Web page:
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ISSUE 116 VOL 16 PUBLISHED 4/11/2003

Colleges stifle political views

By Julie Gunderson
News Editor

Friday, April 11, 2003

Do you want to know what your professors don’t tell you? Billed as being an other-side-of-the-story discussion, Katherine Kersten, from the Center for the American Experiment, presented a talk on Tuesday night titled "Why Diversity Stops at the Classroom Door."

Kersten said that college campuses want to be promoted as diverse institutions, but few, if any, campuses across the country display real diversity. A college’s ideas about diversity focus on peoples’ external characteristics, not on their diversity of thought.

The lack of intellectual diversity on campus, Kersten said, stems from the homogenous political nature of college professors. Kersten pointed to a study done by a California-based research company that looked at professors’ voter registration. The study found that at Brown University 95 percent of the faculty were registered Democrats; at the University of California in Santa Barbara 97 percent were registered liberals; and at Colorado University, 94 percent of the professors were Democrats even though Colorado is a Republican state with a Republican governor and two Republican senators.

"You could find a wider spectrum of intellectual diversity at a bowling alley or a fast food restaurant than in a faculty lounge," Kersten said.

Kersten cited examples of liberal bias at St. Olaf. One example that she used was a recent forum about Iraq held on campus.

"In a recent issue of the Manitou Messenger," Kersten said, "it said that not a single faculty member could be found that supported the pro-war view."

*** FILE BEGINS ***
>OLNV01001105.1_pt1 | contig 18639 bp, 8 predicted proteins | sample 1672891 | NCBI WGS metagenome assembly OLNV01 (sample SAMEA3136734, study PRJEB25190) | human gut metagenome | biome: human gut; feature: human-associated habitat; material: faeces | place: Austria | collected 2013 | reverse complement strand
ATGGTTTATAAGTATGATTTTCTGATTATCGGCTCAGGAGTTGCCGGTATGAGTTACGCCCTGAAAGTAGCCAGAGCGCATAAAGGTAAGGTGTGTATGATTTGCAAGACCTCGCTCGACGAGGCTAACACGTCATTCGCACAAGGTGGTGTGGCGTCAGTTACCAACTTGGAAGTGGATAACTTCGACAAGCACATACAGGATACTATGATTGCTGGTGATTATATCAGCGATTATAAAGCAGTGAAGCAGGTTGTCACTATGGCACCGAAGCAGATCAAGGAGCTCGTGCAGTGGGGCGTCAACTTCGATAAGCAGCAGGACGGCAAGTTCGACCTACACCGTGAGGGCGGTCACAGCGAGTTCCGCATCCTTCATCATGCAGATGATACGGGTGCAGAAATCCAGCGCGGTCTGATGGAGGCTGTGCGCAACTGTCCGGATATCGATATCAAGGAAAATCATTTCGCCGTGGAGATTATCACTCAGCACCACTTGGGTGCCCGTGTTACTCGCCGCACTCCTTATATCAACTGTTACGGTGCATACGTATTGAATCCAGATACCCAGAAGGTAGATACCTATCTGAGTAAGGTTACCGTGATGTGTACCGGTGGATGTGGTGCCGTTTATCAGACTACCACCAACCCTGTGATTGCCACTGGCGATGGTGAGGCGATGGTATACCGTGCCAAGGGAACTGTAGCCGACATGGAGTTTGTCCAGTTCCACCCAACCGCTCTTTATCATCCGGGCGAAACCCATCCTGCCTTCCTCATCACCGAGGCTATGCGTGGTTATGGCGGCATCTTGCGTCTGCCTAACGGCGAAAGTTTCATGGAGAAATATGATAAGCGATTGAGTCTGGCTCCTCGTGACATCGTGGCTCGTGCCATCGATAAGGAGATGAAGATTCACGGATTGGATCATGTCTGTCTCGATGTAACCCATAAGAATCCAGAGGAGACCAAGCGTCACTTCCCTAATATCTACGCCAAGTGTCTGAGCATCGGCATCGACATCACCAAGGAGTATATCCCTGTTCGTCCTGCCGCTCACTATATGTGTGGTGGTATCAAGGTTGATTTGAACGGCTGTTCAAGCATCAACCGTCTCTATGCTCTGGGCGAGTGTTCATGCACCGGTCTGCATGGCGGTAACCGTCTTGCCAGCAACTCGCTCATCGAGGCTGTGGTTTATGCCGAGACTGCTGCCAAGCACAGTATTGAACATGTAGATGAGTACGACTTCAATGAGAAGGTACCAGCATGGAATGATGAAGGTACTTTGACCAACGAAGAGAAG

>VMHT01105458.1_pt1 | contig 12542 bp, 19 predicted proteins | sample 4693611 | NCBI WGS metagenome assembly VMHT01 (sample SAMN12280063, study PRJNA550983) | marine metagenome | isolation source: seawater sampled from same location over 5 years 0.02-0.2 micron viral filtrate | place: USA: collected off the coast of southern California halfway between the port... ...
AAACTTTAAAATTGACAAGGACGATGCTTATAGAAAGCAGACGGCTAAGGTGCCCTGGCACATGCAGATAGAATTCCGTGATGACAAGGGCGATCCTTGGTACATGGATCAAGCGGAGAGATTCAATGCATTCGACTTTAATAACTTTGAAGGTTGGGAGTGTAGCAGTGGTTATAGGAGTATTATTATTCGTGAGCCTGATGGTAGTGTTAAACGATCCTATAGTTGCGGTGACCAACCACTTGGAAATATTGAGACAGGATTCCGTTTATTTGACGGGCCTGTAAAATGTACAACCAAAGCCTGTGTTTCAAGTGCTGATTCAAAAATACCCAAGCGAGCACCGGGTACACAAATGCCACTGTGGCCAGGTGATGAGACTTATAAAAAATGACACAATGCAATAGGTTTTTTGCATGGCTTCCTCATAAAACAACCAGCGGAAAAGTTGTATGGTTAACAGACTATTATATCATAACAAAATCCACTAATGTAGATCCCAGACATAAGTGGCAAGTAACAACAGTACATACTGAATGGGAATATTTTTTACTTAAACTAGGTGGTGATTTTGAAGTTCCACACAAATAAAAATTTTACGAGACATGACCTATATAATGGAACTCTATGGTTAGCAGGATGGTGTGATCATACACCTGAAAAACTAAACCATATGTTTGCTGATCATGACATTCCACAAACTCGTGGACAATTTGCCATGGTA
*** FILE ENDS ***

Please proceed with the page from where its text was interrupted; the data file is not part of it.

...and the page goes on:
Other examples Kersten included were the Sexuality, Spirituality and the Church Conference that was held on campus last weekend in which all the speakers were for gay marriages and a globalization conference held last semester in which anti-capitalist statements were professed.

Kersten said that a reason why conservative voices are not represented on college campuses is because conservatives don’t feel welcomed on college campuses. Even getting through graduate school can be hard for Republicans. Kersten shared a story about her friend’s graduate school experience, who was forced to keep his political views quiet and pick a thesis statement he didn’t want to write about simply because he felt he would not be accepted by the overwhelming liberal culture on his campus.

Kersten believes that many intellectuals, including professors, can harbor resentment towards those who gets rewarded in our capitalist society.

"Who do Americans reward with power? People like George W. Bush, whom most intellectual types look at as being daft or not well-read, and people like Ronald Reagan, who was a movie star. It just doesn’t seem fair to them," Kersten said. "Professors hold resentment because they believe that this system doesn’t give them the proper amount of authority and power that they deserve."

To demonstrate the political mindset of her generation, members of which have become the educators of today’s generation, Kersten shared a personal experience from her college days at Carleton.

"The spring of 1970 was a Utopian’s dream," Kersten said. "I don’t remember attending a single class."

Kersten recalled how students would gather daily in the middle of campus and students would volunteer to bury themselves in the ground up to their head in protest of the Vietnam War. Other students would volunteer to expose themselves to transmittable viruses and then to walk through draft board offices and other government buildings in an attempt shut down the government.

Kersten said that in order to bring political diversity back onto college campuses, we may have to wait.

"Diversity will continue to stop at the classroom door," Kersten said, "until my generation falls away."

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